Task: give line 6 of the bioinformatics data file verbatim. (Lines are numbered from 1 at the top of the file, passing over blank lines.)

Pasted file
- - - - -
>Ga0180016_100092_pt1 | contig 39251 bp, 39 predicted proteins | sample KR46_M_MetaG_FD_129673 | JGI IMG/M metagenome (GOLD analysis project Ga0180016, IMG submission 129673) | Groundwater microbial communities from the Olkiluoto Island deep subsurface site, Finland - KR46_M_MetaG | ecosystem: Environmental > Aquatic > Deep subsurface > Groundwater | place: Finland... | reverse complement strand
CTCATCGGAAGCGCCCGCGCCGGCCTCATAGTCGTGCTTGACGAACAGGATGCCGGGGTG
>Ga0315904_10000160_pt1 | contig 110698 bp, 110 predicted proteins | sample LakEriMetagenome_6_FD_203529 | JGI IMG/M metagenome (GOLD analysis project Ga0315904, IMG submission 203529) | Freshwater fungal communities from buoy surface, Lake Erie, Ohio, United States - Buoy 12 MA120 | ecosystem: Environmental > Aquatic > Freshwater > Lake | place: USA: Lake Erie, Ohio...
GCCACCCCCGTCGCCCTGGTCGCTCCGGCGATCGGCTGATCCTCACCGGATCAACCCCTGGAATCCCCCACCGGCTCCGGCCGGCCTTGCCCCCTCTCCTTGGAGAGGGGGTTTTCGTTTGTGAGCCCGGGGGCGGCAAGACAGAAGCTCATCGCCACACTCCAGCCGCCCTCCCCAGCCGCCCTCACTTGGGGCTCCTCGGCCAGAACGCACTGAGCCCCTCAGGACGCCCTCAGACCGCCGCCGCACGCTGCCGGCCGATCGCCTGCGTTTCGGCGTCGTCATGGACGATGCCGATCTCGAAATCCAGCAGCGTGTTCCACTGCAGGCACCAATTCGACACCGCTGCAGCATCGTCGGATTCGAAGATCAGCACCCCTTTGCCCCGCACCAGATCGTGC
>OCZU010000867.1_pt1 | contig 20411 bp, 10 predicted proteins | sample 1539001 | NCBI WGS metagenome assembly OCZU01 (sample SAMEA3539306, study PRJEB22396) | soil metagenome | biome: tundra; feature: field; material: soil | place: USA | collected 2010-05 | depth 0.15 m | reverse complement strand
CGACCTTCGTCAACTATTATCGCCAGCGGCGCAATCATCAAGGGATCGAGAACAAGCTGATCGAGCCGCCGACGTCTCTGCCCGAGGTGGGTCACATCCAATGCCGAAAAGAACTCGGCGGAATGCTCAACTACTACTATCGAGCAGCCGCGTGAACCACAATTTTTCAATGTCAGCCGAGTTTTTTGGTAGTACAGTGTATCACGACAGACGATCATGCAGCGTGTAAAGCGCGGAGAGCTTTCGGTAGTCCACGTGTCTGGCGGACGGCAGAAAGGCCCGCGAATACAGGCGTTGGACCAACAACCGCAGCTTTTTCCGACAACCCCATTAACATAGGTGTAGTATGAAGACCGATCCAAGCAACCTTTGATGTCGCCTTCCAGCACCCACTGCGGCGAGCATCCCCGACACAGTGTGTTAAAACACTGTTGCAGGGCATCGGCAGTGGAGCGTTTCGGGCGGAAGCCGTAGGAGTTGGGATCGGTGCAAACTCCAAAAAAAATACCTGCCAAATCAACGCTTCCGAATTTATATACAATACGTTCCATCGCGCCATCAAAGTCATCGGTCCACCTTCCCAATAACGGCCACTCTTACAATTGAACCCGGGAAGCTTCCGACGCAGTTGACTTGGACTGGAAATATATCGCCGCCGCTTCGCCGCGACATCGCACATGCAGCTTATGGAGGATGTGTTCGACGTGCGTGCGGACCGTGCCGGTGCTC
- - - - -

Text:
CGACCTTCGTCAACTATTATCGCCAGCGGCGCAATCATCAAGGGATCGAGAACAAGCTGATCGAGCCGCCGACGTCTCTGCCCGAGGTGGGTCACATCCAATGCCGAAAAGAACTCGGCGGAATGCTCAACTACTACTATCGAGCAGCCGCGTGAACCACAATTTTTCAATGTCAGCCGAGTTTTTTGGTAGTACAGTGTATCACGACAGACGATCATGCAGCGTGTAAAGCGCGGAGAGCTTTCGGTAGTCCACGTGTCTGGCGGACGGCAGAAAGGCCCGCGAATACAGGCGTTGGACCAACAACCGCAGCTTTTTCCGACAACCCCATTAACATAGGTGTAGTATGAAGACCGATCCAAGCAACCTTTGATGTCGCCTTCCAGCACCCACTGCGGCGAGCATCCCCGACACAGTGTGTTAAAACACTGTTGCAGGGCATCGGCAGTGGAGCGTTTCGGGCGGAAGCCGTAGGAGTTGGGATCGGTGCAAACTCCAAAAAAAATACCTGCCAAATCAACGCTTCCGAATTTATATACAATACGTTCCATCGCGCCATCAAAGTCATCGGTCCACCTTCCCAATAACGGCCACTCTTACAATTGAACCCGGGAAGCTTCCGACGCAGTTGACTTGGACTGGAAATATATCGCCGCCGCTTCGCCGCGACATCGCACATGCAGCTTATGGAGGATGTGTTCGACGTGCGTGCGGACCGTGCCGGTGCTC